Sarah Dunleavy, MAEd, NCCresident in counseling Virginia Tech Thomas E. Cook Counseling Center, brings his therapy dog Wagner to interact with clients in group and individual sessions. The black Lab trained at the nonprofit Service Dogs of Virginia, where he was only rewarded for correct behavior and never punished for incorrect behavior, a practice Dunleavy has continued.
Since Wagner is a mental health agency facility dog, he could annoy or annoy clients if he barks. So when a new therapy dog came through the door of Dunleavy’s office and her dog barked a warning, she didn’t yell or hit him. Instead, she used a happy tone of voice and nuzzled Wagner as she moved closer to calm down. Wagner understood that the dog was not a threat, he was safe with Dunleavy, and he did not bark again.
Dunleavy noted that if he punished Wagner in front of a client who had suffered abuse or other trauma, it could be a trigger for them. So positive methods benefit both Wagner and the people around him. The pup even learned to carry a box of tissues to a crying customer and lay his head in his lap. “He’s a happy dog,” she says. “When you have a well-cared-for dog, they give back to his environment through their joy of life.”
Wallis Brozman, specialist in extension programs for Canine Companions for Independence, a nonprofit organization that trains service dogs for people with disabilities, is a three-time graduate of the program. So you understand on both a professional and personal level how effective positive training is in strengthening the bond on both sides of the leash.
“Having positive associations with performing tasks to assist a person with a disability is important for service dogs,” she says. Her service dog, Renata, loves her job and her caretaker so much that she often brings Brozman her cell phone, not because anyone asks, but because the pup likes to find it and receive praise.
Giving dogs the freedom to taste
Like Renata, dogs that are positively trained often start offering behaviors if they get a reward. That creativity is crucial when working with pets with disabilities, according to Valeri Farmer-Dougan, PhDteacher and director of Illinois State University Canine Behavior and Cognition Laboratory. He frequently works with deaf and deafblind dogs.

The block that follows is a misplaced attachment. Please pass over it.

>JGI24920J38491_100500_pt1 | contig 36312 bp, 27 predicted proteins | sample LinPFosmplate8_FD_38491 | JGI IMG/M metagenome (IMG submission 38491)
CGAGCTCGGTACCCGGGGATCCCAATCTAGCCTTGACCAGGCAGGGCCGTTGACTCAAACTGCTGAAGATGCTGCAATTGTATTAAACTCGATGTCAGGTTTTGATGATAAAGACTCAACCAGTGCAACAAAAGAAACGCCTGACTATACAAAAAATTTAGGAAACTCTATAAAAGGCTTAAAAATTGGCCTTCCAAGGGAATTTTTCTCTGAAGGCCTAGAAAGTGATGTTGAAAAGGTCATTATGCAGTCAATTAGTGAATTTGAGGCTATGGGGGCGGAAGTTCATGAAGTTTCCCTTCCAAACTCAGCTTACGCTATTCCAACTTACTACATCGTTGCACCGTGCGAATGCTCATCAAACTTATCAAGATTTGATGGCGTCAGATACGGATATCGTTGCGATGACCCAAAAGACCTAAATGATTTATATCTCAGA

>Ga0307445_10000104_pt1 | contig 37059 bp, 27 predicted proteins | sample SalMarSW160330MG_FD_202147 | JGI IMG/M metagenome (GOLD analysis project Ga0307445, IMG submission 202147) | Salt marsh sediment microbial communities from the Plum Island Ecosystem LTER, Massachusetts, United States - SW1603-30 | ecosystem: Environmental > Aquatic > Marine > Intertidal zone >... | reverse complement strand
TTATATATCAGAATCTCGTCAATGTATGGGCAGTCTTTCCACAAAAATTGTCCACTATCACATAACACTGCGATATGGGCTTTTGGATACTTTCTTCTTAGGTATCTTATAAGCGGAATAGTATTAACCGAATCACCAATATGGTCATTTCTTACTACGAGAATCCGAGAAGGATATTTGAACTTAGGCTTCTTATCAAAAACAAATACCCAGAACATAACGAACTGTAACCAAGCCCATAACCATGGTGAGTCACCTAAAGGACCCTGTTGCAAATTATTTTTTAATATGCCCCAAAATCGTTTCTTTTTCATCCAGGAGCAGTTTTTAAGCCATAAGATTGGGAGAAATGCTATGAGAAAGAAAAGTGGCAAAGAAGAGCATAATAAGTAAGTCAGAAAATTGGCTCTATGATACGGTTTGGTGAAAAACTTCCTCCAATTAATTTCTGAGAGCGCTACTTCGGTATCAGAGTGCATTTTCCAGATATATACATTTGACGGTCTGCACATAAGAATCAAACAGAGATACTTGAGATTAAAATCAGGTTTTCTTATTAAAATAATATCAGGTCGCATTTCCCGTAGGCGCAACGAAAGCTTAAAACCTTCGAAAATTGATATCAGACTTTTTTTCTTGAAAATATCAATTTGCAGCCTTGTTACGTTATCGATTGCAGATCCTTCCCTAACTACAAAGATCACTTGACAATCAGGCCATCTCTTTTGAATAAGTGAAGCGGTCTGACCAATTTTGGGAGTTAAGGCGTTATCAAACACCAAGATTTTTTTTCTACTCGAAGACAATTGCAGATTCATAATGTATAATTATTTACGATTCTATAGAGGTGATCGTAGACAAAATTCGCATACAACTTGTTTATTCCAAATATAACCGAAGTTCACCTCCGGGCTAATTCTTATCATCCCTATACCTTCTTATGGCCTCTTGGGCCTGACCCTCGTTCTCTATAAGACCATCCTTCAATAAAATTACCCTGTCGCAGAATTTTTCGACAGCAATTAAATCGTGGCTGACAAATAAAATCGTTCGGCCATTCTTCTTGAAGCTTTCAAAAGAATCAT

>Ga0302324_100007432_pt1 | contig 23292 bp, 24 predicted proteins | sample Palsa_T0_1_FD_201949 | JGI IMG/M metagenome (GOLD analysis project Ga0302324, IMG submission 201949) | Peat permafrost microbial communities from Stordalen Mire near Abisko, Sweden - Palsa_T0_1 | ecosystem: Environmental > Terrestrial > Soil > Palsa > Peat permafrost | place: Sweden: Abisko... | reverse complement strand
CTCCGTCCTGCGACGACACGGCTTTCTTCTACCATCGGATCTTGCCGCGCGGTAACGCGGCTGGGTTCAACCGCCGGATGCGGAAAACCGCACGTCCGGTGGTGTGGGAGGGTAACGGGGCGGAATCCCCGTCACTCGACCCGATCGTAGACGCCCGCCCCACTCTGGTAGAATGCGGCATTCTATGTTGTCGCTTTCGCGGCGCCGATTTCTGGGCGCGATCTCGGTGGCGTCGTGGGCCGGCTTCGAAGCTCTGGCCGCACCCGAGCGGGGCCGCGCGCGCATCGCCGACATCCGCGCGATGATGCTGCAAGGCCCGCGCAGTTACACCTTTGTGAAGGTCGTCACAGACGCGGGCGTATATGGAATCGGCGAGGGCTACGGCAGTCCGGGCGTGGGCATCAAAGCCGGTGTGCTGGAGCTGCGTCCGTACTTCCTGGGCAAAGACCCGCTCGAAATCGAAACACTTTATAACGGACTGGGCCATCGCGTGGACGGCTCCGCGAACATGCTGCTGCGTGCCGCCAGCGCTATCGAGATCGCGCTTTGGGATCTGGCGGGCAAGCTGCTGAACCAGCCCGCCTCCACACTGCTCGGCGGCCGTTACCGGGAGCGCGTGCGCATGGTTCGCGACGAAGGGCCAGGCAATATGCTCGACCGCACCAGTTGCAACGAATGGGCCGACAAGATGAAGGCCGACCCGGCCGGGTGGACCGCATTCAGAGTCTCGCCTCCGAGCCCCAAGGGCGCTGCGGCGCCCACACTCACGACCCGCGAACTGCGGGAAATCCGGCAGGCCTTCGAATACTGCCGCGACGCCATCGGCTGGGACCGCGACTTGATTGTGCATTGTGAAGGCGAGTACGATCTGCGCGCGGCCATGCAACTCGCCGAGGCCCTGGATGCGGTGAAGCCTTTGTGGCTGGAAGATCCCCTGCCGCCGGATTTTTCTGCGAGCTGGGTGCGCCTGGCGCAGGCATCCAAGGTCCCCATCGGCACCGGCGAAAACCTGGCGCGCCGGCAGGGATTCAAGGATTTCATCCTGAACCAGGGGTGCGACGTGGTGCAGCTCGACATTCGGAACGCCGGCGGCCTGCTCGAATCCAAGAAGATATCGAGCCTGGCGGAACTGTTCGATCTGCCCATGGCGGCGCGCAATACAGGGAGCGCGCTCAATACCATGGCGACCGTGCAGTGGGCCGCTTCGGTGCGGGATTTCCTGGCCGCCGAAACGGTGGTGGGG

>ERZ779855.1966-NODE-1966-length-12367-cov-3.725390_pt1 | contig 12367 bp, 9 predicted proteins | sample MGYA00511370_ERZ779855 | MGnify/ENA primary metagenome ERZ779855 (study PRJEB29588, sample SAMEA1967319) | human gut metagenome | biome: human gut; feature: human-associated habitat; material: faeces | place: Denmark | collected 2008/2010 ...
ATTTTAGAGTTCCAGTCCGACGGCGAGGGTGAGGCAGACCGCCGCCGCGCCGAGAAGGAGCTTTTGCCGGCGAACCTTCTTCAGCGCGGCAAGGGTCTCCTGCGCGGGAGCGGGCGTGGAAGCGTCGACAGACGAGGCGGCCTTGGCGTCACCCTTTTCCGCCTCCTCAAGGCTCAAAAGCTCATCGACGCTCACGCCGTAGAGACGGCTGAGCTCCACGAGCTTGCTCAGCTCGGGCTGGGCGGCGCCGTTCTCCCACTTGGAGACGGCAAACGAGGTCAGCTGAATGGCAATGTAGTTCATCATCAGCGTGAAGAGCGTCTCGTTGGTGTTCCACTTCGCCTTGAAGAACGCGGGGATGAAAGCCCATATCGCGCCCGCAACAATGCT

“With the punishment techniques, yes, you will get faster results and the dogs will pay attention to you, because they are afraid of you. But I think it really stifles new behaviors. It stifles your creativity. Dogs are afraid to try something new because they are afraid of being punished,” she explains. “We need dogs that have a good bond with us, that want to work with us. And particularly for deafblind dogs that already have limits, we need them to be willing to try.”
Ultimately, the way we train our dogs depends on the relationship we want to have with them. Clive Wynne, PhDbehavioral scientist and founding director of the Canine Science Collaboratory at Arizona State University and author of The dog is love: why and how your dog loves youHe says that while there are countless reasons to choose positive training, the biggest one is that dogs really love us and we want to strengthen that bond.
“I think our dogs love us and I think we have a strong, emotional, loving relationship with them. And I think it’s just a betrayal to bring pain into that relationship,” she says. “It undermines the bond of love and trust that is the key joy of having a dog in your life.”
Positive Training in Action
Numerous proven strategies can help your dog overcome trauma, live a social life, and take on the world. the non-profit organization best friends animal society successfully rehabilitated 22 dogs seized from former NFL quarterback Michael Vick’s infamous dogfighting ring in 2007. Using positive training methods customized to each “Vicktory Dog’s” needs, trainers encouraged traumatized pups learn to trust humans again. Most were adopted, though some lived out their lives at Best Friends Animal Sanctuary in Kanab, Utah.
Marissa Sunny, CPDT-KA, behavior specialist with Best Friends Animal Society, says personalizing training is the key to working with any dog. Building blocks may include:
Say your dog’s name in a happy voice often, rather than when you’re scolding him.
Know your dog’s signs of stress, such as “whale eye,” lip licking, yawning, panting, and crouching.
Use a clicker (an inexpensive tool available online and at pet stores) to pinpoint the exact moment your dog does something right. After marking that behavior with a clicking sound, reward it with a treat, praise, or toy.
Take breaks whenever a dog seems stressed or tired.
When you practice the “Come” signal with an off-leash dog, make the gathering as happy as possible so they want to run back to you. “If you build that relationship with your dog, there will be a lot more respect and love,” Sunny says. “They will want to listen to you and you will have this give and take of communication, more like parents with their children.”
A version of this article appeared in our partner magazine, Inside Your Dog’s Mind, in 2021.